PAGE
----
I'd give Mr. Thompson and the New York Times a grade of A-. As all the blogs have described, he did a great job covering a complex subject, and made only a few oversights.

[Updated 07 Jan to correct the author of the Freedom To Tinker blog entry. (Thanks Dan!) As to whether it was Hanlon or Napoleon or someone else who first said "never attribute to malice ...", I'm going to stick with Wikiquotes, since there seems to be a lot of disagreement.]

Friday, January 04, 2008

Intelligent Software Design

Software is incredibly complex. To the average person, it's incomprehensibly complex - so complex, that it couldn't be created by mere humans.

So my initial conclusion is that software must have been created by a greater power. But teaching creationism is prohibited in schools, as it's non-scientific. As mentioned in the latest National Academy of Sciences study, "Intelligent design holds that the universe's order and complexity are so great that evolution cannot explain it". What better explanation could there be for today's software, especially the madness that is Windows?

Intelligent Design: The only rational explanation for software.

Thursday, January 03, 2008

In Memoriam: Jim Anderson, computer security pioneer

Many of us learned over the past few days that Jim ("J.P.") Anderson, one of the pioneers of computer security, passed away on November 17 2007. A tribute by Gene Spafford (Spaf) sums up a few of his many accomplishments.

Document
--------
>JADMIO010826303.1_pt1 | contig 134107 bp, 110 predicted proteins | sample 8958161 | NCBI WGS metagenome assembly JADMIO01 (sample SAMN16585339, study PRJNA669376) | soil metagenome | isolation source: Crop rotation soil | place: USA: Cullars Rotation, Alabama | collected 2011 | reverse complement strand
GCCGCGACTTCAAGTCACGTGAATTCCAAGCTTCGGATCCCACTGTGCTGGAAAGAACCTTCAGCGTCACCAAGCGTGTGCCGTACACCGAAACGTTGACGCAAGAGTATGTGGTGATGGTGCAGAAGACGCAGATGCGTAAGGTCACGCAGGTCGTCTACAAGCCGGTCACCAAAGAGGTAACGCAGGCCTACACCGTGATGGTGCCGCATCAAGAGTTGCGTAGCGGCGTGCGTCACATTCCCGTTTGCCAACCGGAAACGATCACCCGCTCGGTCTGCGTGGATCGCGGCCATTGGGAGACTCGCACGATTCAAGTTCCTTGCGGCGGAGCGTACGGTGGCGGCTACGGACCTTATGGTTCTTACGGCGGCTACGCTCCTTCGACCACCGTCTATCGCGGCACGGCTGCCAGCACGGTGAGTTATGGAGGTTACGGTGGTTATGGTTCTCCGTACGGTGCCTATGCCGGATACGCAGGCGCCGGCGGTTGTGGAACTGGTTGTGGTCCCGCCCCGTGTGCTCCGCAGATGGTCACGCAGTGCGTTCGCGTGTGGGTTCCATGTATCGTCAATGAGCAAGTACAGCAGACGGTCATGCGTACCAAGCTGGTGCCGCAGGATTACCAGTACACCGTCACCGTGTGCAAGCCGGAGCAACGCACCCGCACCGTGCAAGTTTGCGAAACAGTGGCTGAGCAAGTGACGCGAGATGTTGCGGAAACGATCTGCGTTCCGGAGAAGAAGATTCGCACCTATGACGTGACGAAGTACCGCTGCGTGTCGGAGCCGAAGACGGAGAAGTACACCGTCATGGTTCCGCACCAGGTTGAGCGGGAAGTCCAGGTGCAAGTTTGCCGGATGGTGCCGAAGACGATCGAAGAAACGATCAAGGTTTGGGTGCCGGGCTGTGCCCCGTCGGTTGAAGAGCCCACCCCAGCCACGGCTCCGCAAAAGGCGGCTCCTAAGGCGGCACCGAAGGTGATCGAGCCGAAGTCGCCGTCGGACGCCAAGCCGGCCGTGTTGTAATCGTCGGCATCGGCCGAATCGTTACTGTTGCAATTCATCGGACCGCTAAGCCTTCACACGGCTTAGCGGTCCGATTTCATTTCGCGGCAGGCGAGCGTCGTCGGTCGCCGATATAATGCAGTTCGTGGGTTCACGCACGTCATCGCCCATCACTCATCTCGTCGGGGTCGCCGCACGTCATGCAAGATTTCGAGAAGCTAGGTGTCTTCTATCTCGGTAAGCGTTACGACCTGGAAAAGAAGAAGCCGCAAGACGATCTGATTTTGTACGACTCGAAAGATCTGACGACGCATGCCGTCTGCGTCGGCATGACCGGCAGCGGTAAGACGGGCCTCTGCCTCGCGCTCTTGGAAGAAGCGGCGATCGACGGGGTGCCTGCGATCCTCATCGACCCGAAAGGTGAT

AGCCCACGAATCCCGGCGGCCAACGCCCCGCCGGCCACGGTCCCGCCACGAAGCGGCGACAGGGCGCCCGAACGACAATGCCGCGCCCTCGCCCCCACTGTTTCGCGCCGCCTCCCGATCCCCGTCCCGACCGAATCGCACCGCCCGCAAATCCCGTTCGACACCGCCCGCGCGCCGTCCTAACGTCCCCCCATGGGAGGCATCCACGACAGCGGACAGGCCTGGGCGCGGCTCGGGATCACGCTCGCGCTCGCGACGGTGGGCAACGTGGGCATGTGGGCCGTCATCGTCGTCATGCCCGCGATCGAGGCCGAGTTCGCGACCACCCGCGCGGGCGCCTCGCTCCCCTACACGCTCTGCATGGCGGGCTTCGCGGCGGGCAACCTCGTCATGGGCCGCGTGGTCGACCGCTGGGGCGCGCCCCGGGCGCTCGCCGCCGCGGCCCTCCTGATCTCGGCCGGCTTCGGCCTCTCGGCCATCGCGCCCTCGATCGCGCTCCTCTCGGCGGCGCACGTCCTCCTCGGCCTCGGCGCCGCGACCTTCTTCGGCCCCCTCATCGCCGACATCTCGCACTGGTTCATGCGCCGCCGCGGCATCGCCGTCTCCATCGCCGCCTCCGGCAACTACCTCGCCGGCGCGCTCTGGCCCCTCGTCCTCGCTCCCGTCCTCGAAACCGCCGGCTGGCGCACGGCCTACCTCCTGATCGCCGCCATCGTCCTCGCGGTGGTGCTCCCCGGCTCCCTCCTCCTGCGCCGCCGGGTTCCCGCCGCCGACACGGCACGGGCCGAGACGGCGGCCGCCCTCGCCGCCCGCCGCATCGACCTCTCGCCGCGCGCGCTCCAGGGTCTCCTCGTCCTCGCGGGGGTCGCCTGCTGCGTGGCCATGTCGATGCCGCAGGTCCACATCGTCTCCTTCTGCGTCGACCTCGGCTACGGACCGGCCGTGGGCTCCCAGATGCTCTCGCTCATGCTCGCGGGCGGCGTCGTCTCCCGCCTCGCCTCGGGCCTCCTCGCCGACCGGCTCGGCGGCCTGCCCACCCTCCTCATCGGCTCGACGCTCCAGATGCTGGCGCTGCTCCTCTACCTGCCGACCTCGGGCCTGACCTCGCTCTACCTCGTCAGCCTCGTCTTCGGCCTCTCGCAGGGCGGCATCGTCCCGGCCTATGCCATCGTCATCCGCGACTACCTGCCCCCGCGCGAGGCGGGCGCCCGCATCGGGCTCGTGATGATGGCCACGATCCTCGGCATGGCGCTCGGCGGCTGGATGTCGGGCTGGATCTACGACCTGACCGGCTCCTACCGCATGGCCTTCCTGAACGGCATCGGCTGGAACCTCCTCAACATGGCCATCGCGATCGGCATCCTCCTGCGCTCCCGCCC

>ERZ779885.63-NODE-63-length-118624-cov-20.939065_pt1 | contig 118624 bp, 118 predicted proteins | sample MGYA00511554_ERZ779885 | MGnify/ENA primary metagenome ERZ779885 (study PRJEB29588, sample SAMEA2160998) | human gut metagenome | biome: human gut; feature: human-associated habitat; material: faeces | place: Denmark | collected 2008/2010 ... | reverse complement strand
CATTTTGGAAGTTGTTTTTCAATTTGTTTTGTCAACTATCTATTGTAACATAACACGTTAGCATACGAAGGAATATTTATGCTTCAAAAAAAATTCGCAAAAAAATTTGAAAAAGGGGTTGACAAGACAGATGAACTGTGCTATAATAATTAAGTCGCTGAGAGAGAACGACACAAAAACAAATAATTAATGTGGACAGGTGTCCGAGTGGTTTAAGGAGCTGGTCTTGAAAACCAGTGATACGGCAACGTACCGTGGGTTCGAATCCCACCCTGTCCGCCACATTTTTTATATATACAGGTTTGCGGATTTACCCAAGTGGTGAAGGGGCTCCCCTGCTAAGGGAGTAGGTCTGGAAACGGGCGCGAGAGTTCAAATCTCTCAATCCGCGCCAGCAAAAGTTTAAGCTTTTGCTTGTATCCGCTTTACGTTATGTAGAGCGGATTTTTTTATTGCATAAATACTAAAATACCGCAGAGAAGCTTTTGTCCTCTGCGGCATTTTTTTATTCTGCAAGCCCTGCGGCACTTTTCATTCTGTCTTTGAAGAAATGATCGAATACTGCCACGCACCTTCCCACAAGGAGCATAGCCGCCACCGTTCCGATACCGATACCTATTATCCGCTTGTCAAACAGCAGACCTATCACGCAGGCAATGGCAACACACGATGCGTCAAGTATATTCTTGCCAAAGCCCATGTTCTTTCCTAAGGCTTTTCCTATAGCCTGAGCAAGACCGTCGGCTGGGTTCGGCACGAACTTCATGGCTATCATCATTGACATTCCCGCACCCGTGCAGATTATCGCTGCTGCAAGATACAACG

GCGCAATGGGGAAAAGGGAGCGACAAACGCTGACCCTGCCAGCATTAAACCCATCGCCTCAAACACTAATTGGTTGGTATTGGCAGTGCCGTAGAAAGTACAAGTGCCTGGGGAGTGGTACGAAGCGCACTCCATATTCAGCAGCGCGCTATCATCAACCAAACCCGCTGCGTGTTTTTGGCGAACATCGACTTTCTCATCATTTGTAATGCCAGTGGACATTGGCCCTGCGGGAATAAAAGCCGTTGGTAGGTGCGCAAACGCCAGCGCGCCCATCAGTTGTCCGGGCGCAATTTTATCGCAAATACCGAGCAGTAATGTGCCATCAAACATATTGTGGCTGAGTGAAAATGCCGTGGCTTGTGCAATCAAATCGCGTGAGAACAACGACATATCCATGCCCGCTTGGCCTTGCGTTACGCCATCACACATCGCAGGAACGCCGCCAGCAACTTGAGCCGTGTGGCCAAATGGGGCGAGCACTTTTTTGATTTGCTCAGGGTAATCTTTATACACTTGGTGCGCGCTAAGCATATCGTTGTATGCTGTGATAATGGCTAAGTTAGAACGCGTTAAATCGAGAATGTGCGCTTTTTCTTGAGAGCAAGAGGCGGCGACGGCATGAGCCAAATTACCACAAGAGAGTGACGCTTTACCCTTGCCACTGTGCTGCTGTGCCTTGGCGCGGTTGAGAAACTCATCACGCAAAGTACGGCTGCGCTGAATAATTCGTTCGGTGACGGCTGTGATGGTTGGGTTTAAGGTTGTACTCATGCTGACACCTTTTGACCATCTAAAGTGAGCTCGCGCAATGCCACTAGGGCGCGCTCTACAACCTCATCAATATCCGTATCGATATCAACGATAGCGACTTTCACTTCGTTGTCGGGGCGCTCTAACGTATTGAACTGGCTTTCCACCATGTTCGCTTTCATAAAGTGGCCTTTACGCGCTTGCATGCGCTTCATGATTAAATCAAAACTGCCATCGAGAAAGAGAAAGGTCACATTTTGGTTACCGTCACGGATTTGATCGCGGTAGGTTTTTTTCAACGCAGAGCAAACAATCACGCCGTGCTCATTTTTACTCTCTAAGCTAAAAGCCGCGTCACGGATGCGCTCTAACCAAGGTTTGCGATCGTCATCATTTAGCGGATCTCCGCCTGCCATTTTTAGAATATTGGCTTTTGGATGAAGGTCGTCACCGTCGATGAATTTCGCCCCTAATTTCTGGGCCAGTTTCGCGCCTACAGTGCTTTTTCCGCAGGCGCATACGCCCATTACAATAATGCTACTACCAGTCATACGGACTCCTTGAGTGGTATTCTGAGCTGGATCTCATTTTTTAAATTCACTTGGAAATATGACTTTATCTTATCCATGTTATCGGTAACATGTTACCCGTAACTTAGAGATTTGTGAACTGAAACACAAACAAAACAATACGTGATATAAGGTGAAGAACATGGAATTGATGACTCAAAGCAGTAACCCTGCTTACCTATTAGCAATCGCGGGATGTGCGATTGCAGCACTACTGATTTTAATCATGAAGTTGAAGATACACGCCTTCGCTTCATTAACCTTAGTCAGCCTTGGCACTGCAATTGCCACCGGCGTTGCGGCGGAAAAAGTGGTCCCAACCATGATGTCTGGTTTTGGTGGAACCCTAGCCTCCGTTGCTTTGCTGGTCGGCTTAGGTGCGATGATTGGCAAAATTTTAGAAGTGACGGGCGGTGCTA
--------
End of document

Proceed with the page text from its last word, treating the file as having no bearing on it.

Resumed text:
It's in keeping with Jim's personality that even his closest friends only learned of his passing six weeks later (and others who were not his close friends, like me, a bit after that). Jim was an intensely private and self-effacing man. Several times my friend Dan Thomsen tried to convince Jim to write a paper about the impact of the seminal "Anderson Report" as one of the "classic papers" for ACSAC; Jim wouldn't hear of it.

Another time, Robin Roberts, a long-time friend of Jim's, organized a dinner in Jim's honor. When he found out he was the guest of honor, he refused to attend. The dinner went on without him, and several people shared memories of working with Jim.

Although I only knew him slightly, my personal experiences with Jim were similar to those described in Spaf's tribute. I recall a call out of the blue from a government agency inviting me to come in and talk about some research work I had done and how it could apply to their needs. I couldn't figure out how they had found me and why they considered my work so important until I showed up at the meeting. Jim was there - he head read or heard of my work, and saw the relevance to his client's needs. So he played the consummate matchmaker. The fact that my work built on Jim's foundation was obvious, but Jim's role was as a mentor to a (relatively) young researcher.

The computer security field has lost another one of its great innovators, and America has lost a selfless gentleman who worked behind the scenes to ensure that our government had the best advice available.

Maybe all we need for Internet voting is more certificates?